Game in a sentence
- Despite playing with a man advantage for 86 minutes, Canada produce a dull performance against minnows in Tampa, securing three points through a fortunate penalty at the start of the second half.
- The game will be remembered for two major decisions by the referee so lets address them first, starting with the red card. Concacaf referees are often as useful as a chocolate fireguard but it has to be pointed out that tonight’s official Trevor Taylor got it absolutely right when he brought out the red card inside four minutes. Not many referees would have had the guts to send Jean-Luc Lambourde off for his reckless challenge on Will Johnson so early in the match but thankfully he did and fortunately the Canadian was able to continue.
- Four minutes into the second half, Taylor was in the spotlight again and this time he got it wrong. Dwayne De Rosario’s cross into the box was aimed at Ali Gerba who fell to the ground when he collided with centre-back Stephane Zubar. Taylor adjudged that Zubar fouled the Montreal striker when, in fact, he hardly touched him. De Rosario stepped up and scored his 16th international goal. Thankfully he didn’t break out the shake and bake celebration.
- It was the only positive thing the New York Red Bulls man did in the game. This was the kind of game that needed a superstar to step up and take over and De Rosario proved why he never has been that in his career. His distribution from corners and free-kicks was poor as was his passing that all too often brought a premature end to possession for Canada. He may well have done better in a central role but on the right for 57 minutes, until he was substituted, he was nowhere near the player his coaching staff expect him to be.
- It will be interesting to see if De Rosario is picked to start Tuesday’s game against Panama because after this display it is clear that more changes will be coming.
- Canada actually made four changes from the match against USA and all four of the players coming in made a difference. The most notable absentee was Atiba Hutchinson who missed out through injury. Julian De Guzman replaced him, returning to the team after missing the game in Detroit with a calf injury and played very well, taking advantage of the space to often start many of his team’s attacks.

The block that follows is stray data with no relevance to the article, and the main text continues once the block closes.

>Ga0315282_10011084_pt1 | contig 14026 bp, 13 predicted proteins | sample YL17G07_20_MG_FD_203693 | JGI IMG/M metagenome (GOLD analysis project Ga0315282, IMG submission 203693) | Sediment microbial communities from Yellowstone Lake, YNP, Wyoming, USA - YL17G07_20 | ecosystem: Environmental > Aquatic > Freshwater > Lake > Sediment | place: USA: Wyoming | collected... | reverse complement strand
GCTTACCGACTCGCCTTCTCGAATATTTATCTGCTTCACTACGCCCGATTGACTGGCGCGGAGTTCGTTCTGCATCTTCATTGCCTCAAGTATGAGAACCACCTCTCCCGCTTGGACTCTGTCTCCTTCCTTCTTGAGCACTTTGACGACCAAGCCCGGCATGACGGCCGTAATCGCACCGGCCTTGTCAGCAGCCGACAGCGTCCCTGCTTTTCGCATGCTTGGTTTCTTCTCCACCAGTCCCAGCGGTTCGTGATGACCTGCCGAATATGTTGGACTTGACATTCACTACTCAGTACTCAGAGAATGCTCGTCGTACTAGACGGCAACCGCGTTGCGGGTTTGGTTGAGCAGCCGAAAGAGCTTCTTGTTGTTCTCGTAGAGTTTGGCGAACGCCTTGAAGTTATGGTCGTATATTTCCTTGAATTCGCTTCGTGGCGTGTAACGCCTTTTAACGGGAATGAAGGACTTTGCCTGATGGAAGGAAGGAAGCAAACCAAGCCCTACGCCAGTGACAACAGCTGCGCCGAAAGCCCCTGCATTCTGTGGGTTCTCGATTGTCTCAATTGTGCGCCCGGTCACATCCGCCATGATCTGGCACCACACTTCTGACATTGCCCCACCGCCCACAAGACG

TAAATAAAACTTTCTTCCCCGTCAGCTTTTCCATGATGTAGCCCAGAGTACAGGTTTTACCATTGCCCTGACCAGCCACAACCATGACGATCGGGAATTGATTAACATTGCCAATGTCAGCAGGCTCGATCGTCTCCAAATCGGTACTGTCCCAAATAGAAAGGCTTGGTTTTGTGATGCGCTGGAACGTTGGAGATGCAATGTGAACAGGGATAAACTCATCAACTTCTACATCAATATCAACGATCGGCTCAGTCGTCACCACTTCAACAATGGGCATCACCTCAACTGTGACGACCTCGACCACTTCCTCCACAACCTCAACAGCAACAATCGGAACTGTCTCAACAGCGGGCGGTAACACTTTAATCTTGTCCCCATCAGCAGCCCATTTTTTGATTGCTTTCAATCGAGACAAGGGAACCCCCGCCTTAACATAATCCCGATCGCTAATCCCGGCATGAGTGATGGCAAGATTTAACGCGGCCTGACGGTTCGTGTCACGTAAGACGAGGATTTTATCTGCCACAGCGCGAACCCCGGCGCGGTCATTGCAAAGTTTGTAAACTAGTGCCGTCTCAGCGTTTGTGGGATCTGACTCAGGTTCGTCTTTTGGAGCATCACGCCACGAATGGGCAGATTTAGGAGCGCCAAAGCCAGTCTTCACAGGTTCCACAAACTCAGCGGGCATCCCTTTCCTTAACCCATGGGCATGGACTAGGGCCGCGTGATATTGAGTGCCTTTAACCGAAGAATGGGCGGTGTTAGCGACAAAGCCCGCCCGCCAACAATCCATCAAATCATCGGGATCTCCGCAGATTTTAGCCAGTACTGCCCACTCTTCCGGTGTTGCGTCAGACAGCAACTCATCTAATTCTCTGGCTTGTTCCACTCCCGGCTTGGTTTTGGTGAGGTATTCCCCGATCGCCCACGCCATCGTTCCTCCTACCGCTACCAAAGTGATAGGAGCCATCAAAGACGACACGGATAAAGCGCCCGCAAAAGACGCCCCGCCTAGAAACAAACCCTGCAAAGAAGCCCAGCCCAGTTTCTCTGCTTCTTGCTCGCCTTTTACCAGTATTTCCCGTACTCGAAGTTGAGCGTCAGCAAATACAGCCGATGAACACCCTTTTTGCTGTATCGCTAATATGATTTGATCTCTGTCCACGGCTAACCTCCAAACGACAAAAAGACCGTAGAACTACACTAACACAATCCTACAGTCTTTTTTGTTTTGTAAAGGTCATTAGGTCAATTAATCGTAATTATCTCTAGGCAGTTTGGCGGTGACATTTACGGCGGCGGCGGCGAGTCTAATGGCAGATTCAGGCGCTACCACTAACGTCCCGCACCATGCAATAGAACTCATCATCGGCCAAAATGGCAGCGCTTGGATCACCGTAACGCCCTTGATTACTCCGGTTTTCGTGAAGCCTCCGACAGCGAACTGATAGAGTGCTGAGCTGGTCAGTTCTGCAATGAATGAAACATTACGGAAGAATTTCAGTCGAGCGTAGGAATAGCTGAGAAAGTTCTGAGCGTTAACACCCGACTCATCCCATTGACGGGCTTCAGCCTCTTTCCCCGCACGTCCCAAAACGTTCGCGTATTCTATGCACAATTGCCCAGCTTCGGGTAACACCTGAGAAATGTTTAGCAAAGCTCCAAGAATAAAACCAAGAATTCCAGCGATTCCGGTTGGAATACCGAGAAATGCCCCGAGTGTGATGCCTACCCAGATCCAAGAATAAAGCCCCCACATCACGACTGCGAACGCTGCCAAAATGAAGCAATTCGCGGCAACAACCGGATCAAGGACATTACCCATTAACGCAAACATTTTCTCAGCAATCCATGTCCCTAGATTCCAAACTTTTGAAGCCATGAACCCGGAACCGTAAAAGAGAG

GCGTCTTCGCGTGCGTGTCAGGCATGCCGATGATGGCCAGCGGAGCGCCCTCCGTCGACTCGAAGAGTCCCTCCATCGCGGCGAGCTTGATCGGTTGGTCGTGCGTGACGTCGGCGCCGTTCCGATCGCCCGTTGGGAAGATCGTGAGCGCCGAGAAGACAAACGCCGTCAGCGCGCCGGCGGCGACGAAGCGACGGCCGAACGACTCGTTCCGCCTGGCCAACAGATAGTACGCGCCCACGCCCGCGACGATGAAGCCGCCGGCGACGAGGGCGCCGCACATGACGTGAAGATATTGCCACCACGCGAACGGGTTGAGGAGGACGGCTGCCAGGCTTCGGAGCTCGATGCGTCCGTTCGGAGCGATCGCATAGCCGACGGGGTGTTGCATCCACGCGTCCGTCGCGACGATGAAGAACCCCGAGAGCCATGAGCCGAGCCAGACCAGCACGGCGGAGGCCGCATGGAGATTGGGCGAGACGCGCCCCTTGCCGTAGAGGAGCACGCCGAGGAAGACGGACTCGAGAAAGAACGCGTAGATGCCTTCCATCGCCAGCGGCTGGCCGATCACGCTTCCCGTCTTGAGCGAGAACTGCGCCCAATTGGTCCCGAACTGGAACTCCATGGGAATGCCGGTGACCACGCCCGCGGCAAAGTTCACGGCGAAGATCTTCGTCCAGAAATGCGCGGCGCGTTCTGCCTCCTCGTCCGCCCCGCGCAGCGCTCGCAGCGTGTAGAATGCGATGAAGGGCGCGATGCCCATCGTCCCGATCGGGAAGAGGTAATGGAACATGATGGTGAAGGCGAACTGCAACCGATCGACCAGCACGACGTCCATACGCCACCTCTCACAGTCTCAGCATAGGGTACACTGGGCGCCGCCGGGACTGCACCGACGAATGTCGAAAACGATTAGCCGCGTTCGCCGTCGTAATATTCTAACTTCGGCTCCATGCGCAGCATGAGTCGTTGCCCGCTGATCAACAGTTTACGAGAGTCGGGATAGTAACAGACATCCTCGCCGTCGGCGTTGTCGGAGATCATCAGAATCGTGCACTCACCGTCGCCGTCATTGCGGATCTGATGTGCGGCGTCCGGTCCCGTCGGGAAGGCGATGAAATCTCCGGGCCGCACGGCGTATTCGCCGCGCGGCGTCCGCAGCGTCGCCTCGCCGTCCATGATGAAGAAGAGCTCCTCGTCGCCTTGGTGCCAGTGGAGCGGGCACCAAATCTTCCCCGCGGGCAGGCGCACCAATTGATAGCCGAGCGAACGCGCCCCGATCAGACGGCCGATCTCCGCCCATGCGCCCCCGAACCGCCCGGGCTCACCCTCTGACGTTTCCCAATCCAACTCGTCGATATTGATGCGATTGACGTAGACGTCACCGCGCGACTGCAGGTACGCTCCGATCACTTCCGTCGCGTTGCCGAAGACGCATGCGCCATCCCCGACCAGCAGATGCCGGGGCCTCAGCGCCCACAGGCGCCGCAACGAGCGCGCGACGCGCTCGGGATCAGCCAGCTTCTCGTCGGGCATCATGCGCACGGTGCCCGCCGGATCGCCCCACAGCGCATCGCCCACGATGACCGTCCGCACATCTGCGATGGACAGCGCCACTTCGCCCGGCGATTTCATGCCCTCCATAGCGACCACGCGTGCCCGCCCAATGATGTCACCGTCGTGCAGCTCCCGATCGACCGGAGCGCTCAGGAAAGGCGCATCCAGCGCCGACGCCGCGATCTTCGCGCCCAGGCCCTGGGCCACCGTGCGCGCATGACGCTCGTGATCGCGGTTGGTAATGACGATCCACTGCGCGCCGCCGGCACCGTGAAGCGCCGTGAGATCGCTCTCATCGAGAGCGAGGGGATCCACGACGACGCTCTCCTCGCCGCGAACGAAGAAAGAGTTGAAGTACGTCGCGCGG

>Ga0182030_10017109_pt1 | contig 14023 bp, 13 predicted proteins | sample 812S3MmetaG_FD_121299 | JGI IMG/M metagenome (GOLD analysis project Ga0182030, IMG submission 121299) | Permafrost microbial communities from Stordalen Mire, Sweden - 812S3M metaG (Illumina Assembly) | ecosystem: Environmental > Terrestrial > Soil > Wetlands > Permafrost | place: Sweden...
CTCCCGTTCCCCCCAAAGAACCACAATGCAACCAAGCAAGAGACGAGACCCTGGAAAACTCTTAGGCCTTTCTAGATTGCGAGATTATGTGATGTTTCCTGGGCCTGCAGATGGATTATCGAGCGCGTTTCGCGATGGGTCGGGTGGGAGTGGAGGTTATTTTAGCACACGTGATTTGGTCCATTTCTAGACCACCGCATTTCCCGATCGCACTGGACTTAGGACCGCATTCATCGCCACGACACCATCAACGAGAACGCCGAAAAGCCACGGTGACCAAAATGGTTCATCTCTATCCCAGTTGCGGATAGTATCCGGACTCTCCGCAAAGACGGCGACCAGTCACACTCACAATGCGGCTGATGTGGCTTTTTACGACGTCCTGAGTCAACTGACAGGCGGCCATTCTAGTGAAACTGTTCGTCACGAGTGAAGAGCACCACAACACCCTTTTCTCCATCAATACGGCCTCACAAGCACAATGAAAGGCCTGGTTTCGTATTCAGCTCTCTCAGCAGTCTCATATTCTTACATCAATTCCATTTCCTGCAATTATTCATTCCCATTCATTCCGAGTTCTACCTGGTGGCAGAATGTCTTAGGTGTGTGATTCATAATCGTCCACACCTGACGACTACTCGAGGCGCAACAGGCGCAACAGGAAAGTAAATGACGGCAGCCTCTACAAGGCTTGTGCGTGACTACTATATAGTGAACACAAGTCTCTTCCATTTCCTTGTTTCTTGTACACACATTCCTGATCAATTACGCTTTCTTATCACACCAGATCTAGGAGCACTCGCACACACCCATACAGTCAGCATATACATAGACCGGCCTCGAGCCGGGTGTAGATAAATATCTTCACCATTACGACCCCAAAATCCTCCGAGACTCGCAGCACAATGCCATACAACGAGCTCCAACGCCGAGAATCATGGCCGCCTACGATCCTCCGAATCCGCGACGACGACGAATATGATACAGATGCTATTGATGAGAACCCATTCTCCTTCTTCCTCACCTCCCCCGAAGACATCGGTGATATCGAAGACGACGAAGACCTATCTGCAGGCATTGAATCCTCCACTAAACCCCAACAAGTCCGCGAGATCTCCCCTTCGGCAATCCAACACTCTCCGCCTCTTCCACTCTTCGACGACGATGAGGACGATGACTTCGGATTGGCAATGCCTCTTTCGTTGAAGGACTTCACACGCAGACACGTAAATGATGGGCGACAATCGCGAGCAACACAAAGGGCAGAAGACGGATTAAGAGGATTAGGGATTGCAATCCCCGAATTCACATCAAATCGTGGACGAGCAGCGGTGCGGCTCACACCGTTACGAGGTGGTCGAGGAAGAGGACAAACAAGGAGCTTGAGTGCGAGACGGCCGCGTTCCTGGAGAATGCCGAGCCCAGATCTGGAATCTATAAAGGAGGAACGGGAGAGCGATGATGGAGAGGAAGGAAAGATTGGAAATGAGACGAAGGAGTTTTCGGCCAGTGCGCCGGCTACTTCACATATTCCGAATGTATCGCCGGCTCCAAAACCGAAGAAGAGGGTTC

- Marcel De Jong also missed out through injury and based on the way his replacement, Mike Klukowski, played he may not start another game at the Gold Cup. Klukowski connected really well down the left with his club team-mate Josh Simpson and put in a number of excellent crosses.
- Ali Gerba, who was preferred over Simeon Jackson, had a decent hour before the Norwich City striker replaced him but wasn’t clinical with the few chances he was provided with.
- The fourth and final change came in goal where Milan Borjan replaced Lars Hirschfeld and had an excellent match. Borjan, as you can imagine against 10-men for 86 minutes, wasn’t overly busy but produced two brilliant saves, either side of half-time, to deny Guadeloupe when it was still scoreless. Borjan also wasn’t shy to (rightfully) give his defenders the riot act after allowing a team to break them open playing 4-3-1-1, showing some much-needed leadership qualities in goal.
- All-in-all it was a night of very few positives for Canada’s coaching staff when thinking about the big picture, but narrowing the focus means it is three points inside of Group C of the Gold Cup as they head to Kansas City to play Panama on Tuesday. Stephen Hart and his staff have three days to find more creativity and pace in attack down the middle. Hopefully Hutchinson and De Guzman can play together for the first time in the Gold Cup, a tournament that the Canadians have yet to get out of first gear in.
- Julian De Guzman
- Milan Borjan
- Mike Klukowski